# Palm calculus

In the study of stochastic processes, Palm calculus, named after Swedish teletrafficist Conny Palm, is the study of the relationship between probabilities conditioned on a specified event and time-average probabilities. A Palm probability or Palm expectation, often denoted ${\displaystyle P^{0}(\cdot )}$ or ${\displaystyle E^{0}[\cdot ]}$, is a probability or expectation conditioned on a specified event occurring at time 0.

## Little's formula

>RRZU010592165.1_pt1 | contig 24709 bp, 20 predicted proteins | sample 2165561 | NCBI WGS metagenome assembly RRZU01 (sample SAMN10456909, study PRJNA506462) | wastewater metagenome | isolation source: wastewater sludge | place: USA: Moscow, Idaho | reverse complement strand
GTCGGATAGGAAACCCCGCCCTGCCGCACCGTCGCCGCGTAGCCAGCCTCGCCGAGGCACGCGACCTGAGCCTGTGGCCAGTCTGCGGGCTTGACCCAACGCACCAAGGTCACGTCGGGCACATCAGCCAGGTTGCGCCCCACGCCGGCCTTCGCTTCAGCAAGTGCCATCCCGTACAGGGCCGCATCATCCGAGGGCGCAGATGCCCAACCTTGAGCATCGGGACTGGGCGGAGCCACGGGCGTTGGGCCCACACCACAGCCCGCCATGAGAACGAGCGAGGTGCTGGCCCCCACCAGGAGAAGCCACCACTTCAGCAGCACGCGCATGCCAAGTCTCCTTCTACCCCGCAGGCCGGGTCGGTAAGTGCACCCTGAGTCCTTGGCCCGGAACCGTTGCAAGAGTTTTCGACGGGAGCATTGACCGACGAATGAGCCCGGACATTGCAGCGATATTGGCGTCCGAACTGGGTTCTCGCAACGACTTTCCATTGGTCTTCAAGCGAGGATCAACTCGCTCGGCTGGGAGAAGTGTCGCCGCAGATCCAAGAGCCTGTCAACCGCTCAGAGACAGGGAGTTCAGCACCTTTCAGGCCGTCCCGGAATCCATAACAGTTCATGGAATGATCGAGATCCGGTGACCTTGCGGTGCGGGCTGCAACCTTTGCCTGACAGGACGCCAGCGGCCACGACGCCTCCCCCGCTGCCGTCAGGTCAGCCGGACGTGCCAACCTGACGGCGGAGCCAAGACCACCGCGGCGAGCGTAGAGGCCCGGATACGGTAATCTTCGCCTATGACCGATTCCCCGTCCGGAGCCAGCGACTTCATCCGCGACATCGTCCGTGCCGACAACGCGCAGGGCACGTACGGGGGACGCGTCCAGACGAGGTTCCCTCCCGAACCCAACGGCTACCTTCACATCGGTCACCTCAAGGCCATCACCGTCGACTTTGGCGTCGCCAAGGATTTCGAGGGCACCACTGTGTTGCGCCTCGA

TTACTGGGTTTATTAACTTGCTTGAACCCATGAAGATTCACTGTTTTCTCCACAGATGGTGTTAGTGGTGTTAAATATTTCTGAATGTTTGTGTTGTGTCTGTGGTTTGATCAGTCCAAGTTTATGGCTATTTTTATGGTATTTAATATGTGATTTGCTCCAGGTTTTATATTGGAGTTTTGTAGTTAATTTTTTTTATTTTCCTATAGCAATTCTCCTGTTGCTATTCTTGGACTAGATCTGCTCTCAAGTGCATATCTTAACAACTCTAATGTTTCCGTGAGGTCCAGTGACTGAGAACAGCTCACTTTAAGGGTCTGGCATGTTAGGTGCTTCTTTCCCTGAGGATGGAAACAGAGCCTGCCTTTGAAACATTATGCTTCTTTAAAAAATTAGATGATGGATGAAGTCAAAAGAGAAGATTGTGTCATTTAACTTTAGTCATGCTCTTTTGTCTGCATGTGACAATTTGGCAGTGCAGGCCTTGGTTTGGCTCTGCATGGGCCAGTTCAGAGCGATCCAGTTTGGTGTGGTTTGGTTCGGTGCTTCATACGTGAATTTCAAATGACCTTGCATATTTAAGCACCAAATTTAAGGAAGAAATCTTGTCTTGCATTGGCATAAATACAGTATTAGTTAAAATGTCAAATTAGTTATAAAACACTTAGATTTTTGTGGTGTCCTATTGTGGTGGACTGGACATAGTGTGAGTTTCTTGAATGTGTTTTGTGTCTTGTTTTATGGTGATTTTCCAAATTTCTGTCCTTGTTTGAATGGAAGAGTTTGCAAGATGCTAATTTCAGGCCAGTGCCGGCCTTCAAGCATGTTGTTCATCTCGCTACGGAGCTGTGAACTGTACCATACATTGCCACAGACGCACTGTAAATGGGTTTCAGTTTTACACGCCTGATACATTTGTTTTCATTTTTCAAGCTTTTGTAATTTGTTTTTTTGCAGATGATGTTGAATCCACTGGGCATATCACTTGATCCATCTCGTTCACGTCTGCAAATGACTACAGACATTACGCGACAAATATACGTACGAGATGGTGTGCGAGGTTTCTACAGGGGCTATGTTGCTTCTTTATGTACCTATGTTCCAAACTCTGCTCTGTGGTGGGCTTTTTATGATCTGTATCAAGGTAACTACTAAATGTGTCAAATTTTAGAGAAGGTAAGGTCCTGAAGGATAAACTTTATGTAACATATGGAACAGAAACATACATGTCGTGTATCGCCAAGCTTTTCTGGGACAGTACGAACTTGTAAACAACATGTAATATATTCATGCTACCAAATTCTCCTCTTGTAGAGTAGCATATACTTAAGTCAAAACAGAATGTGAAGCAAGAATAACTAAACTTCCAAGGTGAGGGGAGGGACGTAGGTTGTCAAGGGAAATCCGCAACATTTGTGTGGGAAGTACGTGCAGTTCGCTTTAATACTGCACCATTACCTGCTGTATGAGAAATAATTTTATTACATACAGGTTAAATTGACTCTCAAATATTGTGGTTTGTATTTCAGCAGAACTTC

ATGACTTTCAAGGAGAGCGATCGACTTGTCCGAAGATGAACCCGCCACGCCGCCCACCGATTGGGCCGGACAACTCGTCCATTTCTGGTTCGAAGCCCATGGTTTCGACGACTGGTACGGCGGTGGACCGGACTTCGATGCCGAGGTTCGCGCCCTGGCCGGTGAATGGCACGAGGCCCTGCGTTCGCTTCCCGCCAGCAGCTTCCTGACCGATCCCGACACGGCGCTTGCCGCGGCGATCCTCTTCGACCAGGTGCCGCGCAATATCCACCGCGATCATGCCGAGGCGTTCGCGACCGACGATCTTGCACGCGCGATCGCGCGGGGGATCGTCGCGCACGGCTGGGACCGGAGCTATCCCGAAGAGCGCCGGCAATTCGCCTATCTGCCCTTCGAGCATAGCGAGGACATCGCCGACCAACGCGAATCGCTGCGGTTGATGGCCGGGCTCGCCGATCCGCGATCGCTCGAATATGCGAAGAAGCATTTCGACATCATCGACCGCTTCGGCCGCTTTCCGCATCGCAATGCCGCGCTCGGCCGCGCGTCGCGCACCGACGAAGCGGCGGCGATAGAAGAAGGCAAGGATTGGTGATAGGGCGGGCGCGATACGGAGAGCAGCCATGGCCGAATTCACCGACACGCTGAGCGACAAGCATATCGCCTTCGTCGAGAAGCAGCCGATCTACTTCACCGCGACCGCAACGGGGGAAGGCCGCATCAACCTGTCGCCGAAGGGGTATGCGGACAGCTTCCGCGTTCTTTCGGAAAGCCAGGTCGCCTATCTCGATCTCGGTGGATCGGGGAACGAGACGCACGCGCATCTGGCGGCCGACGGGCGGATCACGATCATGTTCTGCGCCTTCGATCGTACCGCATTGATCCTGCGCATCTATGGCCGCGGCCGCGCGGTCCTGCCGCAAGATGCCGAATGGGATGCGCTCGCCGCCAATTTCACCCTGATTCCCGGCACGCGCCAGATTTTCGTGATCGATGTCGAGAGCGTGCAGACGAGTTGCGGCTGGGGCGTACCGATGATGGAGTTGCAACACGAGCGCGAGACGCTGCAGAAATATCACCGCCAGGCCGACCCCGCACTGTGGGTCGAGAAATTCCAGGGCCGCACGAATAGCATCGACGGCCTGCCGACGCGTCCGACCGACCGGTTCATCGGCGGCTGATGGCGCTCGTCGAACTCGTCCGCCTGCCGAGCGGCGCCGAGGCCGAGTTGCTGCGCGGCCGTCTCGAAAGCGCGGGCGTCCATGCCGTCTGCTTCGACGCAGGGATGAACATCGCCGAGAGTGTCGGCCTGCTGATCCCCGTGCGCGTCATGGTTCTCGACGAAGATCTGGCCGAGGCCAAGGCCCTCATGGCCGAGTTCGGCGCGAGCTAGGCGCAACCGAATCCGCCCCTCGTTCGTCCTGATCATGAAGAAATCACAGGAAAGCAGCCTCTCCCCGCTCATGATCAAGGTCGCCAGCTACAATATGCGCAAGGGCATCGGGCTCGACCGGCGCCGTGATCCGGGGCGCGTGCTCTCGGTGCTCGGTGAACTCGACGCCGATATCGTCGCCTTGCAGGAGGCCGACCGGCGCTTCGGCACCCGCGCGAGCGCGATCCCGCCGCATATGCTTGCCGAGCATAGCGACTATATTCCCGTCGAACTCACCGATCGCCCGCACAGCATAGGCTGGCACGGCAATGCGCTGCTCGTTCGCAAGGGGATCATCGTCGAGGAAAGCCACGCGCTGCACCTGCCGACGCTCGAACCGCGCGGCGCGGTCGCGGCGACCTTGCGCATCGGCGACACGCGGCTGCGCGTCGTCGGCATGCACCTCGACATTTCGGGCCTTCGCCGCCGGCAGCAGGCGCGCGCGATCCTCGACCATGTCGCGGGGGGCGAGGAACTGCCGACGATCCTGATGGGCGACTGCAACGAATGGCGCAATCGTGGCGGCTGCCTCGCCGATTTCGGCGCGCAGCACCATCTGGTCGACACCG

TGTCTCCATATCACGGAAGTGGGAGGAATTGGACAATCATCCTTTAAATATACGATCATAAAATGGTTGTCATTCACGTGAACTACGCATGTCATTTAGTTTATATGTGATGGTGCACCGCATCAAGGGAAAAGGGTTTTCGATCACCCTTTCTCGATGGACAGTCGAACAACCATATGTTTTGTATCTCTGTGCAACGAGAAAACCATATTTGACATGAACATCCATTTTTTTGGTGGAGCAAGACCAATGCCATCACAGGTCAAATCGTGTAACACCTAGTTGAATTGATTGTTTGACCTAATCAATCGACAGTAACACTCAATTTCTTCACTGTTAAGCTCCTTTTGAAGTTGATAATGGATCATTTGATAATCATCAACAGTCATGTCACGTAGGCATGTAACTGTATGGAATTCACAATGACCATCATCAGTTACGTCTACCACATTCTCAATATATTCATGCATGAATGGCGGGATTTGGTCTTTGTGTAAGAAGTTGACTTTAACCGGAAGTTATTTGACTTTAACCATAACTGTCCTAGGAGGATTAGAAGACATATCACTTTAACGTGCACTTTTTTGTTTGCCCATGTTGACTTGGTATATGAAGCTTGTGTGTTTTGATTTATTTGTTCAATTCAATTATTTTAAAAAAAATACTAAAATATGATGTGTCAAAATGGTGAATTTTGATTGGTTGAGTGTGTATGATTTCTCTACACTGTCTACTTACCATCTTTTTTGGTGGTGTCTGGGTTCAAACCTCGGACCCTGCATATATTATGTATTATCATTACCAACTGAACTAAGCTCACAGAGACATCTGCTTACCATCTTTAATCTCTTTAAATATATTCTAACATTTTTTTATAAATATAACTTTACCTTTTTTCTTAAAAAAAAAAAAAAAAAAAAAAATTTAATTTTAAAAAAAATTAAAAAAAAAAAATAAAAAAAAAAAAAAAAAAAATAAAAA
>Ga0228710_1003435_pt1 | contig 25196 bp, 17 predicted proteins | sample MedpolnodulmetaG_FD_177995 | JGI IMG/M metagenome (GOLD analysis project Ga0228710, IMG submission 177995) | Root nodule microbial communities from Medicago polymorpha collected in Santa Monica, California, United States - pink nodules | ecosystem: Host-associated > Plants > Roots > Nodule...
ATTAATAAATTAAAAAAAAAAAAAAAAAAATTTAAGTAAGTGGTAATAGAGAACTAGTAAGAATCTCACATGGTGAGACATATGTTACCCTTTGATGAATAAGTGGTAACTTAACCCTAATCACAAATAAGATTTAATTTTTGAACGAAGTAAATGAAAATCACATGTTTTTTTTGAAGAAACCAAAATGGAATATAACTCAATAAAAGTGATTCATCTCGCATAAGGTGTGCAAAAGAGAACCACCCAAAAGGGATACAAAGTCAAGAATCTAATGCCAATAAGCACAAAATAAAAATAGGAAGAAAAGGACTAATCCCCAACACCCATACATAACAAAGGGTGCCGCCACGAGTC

A simple example of a formula from Palm calculus is Little's law ${\displaystyle L=\lambda W}$, which states that the time-average number of users (L) in a system is equal to the product of the rate (${\displaystyle \lambda }$) at which users arrive and the Palm-average waiting time (W) that a user spends in the system. That is, the average W gives equal weight to the waiting time of all customers, rather than being the time-average of "the waiting times of the customers currently in the system".